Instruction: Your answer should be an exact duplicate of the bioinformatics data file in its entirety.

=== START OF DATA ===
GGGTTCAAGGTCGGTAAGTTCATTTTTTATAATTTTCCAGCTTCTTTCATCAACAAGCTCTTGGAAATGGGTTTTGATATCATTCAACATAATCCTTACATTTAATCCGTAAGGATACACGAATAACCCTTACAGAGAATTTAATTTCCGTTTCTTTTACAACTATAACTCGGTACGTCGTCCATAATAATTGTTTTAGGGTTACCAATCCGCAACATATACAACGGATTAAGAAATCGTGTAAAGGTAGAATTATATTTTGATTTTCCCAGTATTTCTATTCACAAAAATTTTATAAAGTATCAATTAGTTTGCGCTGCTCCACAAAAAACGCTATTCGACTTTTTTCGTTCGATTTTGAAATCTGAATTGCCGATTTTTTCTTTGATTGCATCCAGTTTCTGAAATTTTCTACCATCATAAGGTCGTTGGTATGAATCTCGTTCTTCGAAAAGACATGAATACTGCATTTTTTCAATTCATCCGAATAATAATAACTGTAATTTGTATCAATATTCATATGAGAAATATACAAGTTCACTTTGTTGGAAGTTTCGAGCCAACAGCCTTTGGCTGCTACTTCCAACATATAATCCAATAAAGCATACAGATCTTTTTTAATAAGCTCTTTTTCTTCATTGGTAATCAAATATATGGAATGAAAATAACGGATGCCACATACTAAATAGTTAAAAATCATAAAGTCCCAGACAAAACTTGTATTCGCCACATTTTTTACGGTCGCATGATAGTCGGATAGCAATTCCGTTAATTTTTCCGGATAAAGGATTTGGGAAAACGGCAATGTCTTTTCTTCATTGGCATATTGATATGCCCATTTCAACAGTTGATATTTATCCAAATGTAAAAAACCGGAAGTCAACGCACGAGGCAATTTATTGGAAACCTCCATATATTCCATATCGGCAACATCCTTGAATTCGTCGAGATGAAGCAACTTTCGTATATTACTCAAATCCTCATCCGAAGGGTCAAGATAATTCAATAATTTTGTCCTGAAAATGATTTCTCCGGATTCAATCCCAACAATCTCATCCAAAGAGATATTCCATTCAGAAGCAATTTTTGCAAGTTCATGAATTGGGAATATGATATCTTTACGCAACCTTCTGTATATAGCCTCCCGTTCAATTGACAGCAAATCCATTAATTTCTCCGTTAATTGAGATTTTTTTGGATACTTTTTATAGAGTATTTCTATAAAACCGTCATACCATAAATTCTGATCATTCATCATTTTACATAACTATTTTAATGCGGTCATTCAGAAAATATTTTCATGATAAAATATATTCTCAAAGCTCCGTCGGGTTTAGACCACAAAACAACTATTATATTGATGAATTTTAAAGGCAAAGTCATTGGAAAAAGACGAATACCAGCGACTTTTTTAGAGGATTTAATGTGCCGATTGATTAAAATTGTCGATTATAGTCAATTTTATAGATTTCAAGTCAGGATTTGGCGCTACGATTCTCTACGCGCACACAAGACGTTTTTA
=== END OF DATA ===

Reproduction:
GGGTTCAAGGTCGGTAAGTTCATTTTTTATAATTTTCCAGCTTCTTTCATCAACAAGCTCTTGGAAATGGGTTTTGATATCATTCAACATAATCCTTACATTTAATCCGTAAGGATACACGAATAACCCTTACAGAGAATTTAATTTCCGTTTCTTTTACAACTATAACTCGGTACGTCGTCCATAATAATTGTTTTAGGGTTACCAATCCGCAACATATACAACGGATTAAGAAATCGTGTAAAGGTAGAATTATATTTTGATTTTCCCAGTATTTCTATTCACAAAAATTTTATAAAGTATCAATTAGTTTGCGCTGCTCCACAAAAAACGCTATTCGACTTTTTTCGTTCGATTTTGAAATCTGAATTGCCGATTTTTTCTTTGATTGCATCCAGTTTCTGAAATTTTCTACCATCATAAGGTCGTTGGTATGAATCTCGTTCTTCGAAAAGACATGAATACTGCATTTTTTCAATTCATCCGAATAATAATAACTGTAATTTGTATCAATATTCATATGAGAAATATACAAGTTCACTTTGTTGGAAGTTTCGAGCCAACAGCCTTTGGCTGCTACTTCCAACATATAATCCAATAAAGCATACAGATCTTTTTTAATAAGCTCTTTTTCTTCATTGGTAATCAAATATATGGAATGAAAATAACGGATGCCACATACTAAATAGTTAAAAATCATAAAGTCCCAGACAAAACTTGTATTCGCCACATTTTTTACGGTCGCATGATAGTCGGATAGCAATTCCGTTAATTTTTCCGGATAAAGGATTTGGGAAAACGGCAATGTCTTTTCTTCATTGGCATATTGATATGCCCATTTCAACAGTTGATATTTATCCAAATGTAAAAAACCGGAAGTCAACGCACGAGGCAATTTATTGGAAACCTCCATATATTCCATATCGGCAACATCCTTGAATTCGTCGAGATGAAGCAACTTTCGTATATTACTCAAATCCTCATCCGAAGGGTCAAGATAATTCAATAATTTTGTCCTGAAAATGATTTCTCCGGATTCAATCCCAACAATCTCATCCAAAGAGATATTCCATTCAGAAGCAATTTTTGCAAGTTCATGAATTGGGAATATGATATCTTTACGCAACCTTCTGTATATAGCCTCCCGTTCAATTGACAGCAAATCCATTAATTTCTCCGTTAATTGAGATTTTTTTGGATACTTTTTATAGAGTATTTCTATAAAACCGTCATACCATAAATTCTGATCATTCATCATTTTACATAACTATTTTAATGCGGTCATTCAGAAAATATTTTCATGATAAAATATATTCTCAAAGCTCCGTCGGGTTTAGACCACAAAACAACTATTATATTGATGAATTTTAAAGGCAAAGTCATTGGAAAAAGACGAATACCAGCGACTTTTTTAGAGGATTTAATGTGCCGATTGATTAAAATTGTCGATTATAGTCAATTTTATAGATTTCAAGTCAGGATTTGGCGCTACGATTCTCTACGCGCACACAAGACGTTTTTA